It is funny to watch all the so called experts on the financial TV shows like CNBC and Fox Business as they talk about Bitcoin as if it is a stock pick or a bubble. It makes me wonder if they are really that ignorant or if they are being told to downplay it on purpose. Either way it seems the topic of coinage has gone from being mentioned once or twice a week to being an everyday subject. The same is true on the internet on sites that used to be against it that are now touting it as the next great thing.

I started a private Facebook group on the subject which you can find here …The CC Club . Even though it is a new group we have attracted quite a few very knowledgeable people and been introduced to a plethora of great information along with a few good opportunities to be involved in a group setting. More people = more profits for everyone.

I am excited about the future of coinage and look forward to the possibility of creating life changing wealth in a short period of time.

More later…

Another New Family

As I traveled around the country in 2013 during the first year of Oro Expeditions I spent a lot of time living in a tent. It was easy to do this because of my membership in a popular gold prospecting and mining club known as the Gold Prospectors Association of America.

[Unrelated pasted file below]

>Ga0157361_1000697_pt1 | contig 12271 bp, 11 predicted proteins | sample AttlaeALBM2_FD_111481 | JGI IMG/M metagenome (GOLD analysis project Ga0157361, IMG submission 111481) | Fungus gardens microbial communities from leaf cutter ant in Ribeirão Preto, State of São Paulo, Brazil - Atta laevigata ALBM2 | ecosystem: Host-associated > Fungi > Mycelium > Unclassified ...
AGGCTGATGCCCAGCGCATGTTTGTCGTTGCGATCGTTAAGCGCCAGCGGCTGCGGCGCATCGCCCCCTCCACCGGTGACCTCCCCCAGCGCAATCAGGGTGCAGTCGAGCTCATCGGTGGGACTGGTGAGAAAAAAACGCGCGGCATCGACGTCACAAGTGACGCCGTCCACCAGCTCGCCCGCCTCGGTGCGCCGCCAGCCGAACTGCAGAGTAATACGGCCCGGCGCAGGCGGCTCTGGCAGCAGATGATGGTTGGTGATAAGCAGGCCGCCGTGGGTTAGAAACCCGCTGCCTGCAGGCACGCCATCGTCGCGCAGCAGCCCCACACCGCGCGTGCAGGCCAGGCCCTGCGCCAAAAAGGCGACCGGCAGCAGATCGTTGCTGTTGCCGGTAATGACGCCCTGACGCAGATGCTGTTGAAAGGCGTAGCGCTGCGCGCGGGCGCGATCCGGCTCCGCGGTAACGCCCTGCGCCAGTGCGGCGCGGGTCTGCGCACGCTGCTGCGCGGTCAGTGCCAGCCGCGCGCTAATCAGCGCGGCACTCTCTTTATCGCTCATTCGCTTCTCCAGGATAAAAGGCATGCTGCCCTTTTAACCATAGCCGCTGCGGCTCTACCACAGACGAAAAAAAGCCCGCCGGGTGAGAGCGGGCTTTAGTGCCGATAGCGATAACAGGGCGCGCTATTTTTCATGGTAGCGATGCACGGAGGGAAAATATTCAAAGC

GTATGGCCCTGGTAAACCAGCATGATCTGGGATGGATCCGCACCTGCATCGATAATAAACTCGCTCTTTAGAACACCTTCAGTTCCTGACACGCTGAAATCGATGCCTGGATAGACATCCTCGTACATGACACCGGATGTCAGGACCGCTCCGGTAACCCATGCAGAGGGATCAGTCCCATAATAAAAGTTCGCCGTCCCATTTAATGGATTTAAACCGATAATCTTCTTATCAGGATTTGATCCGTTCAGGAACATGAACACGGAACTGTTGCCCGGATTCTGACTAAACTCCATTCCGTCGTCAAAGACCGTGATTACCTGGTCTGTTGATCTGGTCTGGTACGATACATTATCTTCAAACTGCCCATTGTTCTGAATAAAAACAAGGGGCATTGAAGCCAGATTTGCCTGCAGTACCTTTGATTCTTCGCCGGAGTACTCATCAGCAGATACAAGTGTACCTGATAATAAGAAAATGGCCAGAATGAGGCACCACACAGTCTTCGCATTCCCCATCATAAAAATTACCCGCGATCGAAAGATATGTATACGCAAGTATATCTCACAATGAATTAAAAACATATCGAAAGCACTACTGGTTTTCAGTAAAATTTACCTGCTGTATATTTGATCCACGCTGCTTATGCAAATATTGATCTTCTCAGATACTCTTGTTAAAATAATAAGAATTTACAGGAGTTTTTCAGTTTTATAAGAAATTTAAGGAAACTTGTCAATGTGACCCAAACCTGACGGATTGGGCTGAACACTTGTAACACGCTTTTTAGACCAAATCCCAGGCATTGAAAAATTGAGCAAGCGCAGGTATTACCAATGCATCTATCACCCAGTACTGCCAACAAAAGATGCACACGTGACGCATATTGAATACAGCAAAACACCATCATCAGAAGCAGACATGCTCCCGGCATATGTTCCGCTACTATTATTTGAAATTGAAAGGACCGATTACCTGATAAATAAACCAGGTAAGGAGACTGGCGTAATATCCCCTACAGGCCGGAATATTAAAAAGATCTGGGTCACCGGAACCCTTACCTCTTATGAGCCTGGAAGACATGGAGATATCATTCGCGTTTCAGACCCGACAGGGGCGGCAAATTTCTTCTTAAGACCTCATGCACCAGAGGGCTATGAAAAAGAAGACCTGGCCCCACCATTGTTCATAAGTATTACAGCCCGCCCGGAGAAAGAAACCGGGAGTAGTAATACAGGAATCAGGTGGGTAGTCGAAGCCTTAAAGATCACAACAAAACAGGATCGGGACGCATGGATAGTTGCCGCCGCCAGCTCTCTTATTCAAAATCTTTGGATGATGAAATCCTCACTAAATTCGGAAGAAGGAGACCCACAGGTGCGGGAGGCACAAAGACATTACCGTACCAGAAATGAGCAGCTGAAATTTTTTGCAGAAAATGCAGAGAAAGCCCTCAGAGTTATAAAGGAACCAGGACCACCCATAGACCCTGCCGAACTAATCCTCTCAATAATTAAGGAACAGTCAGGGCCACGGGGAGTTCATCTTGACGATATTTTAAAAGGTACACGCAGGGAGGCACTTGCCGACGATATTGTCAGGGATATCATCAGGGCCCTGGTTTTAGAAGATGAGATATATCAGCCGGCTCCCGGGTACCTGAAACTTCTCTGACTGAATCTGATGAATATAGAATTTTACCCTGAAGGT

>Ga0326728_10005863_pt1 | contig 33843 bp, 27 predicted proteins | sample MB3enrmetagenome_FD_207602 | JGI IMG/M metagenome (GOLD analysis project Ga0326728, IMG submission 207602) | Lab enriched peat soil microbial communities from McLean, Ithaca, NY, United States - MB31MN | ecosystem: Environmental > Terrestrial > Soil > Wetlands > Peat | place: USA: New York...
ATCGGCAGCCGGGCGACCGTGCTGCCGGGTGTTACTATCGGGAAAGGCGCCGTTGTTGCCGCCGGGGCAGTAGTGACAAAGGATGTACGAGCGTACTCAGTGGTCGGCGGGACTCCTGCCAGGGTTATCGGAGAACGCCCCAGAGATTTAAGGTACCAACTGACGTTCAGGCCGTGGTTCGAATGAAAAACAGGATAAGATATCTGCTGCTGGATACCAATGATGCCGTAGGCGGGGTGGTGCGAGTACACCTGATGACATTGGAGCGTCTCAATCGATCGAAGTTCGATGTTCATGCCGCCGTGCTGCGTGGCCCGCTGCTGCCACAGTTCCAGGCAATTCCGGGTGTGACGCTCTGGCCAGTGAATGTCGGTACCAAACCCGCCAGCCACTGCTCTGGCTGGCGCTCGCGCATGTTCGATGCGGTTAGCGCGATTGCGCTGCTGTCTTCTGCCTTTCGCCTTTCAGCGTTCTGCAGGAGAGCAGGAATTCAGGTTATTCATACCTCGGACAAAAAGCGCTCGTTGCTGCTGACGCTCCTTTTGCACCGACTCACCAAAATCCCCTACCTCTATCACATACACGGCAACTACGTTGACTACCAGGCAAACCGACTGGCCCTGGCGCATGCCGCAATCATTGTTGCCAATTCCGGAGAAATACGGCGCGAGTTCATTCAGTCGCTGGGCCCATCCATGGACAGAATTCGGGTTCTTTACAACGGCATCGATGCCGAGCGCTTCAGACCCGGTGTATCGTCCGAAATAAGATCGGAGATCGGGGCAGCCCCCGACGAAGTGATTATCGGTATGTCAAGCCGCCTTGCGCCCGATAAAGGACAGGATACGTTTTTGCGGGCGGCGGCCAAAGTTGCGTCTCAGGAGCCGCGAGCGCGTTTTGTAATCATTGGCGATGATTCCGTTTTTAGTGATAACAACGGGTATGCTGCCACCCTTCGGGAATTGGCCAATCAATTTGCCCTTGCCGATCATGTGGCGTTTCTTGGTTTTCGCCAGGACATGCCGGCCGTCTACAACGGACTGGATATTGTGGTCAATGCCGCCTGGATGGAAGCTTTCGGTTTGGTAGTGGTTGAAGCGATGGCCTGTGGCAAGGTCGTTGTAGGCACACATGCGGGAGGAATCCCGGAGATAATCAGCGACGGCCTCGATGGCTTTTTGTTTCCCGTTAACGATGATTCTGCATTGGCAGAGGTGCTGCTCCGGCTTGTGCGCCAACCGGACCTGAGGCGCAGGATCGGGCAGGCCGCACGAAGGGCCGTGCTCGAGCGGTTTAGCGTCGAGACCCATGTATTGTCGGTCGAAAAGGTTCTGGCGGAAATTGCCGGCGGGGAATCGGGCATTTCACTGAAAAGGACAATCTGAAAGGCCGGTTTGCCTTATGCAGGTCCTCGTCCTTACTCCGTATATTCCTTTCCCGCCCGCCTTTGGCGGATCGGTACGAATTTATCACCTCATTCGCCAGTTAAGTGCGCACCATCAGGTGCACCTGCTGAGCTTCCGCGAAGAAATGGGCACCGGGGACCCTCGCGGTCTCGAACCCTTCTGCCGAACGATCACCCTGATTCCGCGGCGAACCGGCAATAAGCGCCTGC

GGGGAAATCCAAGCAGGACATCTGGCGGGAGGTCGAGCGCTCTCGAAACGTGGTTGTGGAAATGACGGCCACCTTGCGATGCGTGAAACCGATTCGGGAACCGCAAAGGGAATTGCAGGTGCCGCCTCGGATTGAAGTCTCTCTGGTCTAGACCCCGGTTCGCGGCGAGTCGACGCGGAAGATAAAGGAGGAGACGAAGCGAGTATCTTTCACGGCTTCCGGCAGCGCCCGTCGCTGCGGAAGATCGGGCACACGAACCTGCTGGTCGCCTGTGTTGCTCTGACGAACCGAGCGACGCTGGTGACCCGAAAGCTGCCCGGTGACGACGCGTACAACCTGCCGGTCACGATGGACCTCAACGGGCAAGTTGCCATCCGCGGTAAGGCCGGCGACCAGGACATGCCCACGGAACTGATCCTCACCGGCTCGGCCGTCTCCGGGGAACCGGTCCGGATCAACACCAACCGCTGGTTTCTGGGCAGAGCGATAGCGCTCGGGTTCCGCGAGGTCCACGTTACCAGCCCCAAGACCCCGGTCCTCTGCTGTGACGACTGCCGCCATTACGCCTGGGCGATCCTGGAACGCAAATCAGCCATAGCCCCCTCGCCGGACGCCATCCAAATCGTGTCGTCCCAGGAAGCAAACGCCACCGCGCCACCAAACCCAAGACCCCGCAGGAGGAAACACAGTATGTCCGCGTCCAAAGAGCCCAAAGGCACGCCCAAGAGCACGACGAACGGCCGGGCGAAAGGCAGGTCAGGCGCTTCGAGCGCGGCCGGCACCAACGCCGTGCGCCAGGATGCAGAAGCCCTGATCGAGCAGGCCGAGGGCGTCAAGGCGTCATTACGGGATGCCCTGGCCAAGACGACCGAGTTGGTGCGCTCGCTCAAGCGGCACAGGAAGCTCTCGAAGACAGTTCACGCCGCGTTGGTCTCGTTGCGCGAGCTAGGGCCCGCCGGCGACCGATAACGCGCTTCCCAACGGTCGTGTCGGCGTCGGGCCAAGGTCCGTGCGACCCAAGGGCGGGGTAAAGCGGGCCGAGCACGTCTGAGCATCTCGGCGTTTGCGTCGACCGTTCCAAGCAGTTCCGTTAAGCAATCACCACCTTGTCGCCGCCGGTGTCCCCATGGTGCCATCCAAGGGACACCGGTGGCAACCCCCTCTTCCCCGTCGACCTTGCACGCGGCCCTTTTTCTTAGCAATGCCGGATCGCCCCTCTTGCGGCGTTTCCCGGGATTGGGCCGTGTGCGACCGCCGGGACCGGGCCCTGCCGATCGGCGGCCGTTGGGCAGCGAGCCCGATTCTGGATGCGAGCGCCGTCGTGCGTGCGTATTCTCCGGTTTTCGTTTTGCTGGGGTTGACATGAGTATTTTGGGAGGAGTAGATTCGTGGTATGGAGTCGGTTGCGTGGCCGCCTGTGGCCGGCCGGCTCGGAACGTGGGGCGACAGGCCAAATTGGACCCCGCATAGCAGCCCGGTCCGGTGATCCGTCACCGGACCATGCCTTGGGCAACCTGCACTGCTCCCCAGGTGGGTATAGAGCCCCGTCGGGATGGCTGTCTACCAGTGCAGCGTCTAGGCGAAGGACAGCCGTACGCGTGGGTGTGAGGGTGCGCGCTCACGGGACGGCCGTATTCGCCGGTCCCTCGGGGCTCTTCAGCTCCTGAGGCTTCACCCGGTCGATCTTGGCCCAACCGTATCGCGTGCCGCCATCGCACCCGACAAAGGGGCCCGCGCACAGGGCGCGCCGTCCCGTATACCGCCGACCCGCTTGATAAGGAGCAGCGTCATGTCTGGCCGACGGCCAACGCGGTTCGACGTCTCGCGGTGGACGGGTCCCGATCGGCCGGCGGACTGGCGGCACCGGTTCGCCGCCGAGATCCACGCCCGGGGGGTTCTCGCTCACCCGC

We joined the GPAA in 2009 while I was still driving a truck around the country for a living. Being on the road all the time made it easy to visit quite a few leases and properties owned by them and I took advantage of this almost every weekend while trucking.


It only took a couple visits to some of GPAA’s eastern spots for me to realize that gold miners and rock hounds have a lot in common with over the road truck drivers. They both live outside the norms of modern society and most live a solitary life with occasional “get-togethers” with “like-minded” individuals who share their passion.


Turns out I traded one “family” for another one when I retired from trucking.


I have been to and lived in quite a few gold camps around the country due to the fact that we joined multiple groups and clubs since 2013 in order to have plenty of places to go to prospect and mine.


In 2014 and 15 my wife Paula and I lived, full time, in various camps in the eleven western states and we replaced driving a truck with pulling a small box  trailer which we used to haul motorcycles for profit.


The trailer also served as our RV when we wanted to be in gold camp. We had a queen sized air bed along with a really cool kitchen setup for Paula. With a big tarp propped up on the side of the trailer it made for a very comfortable camp.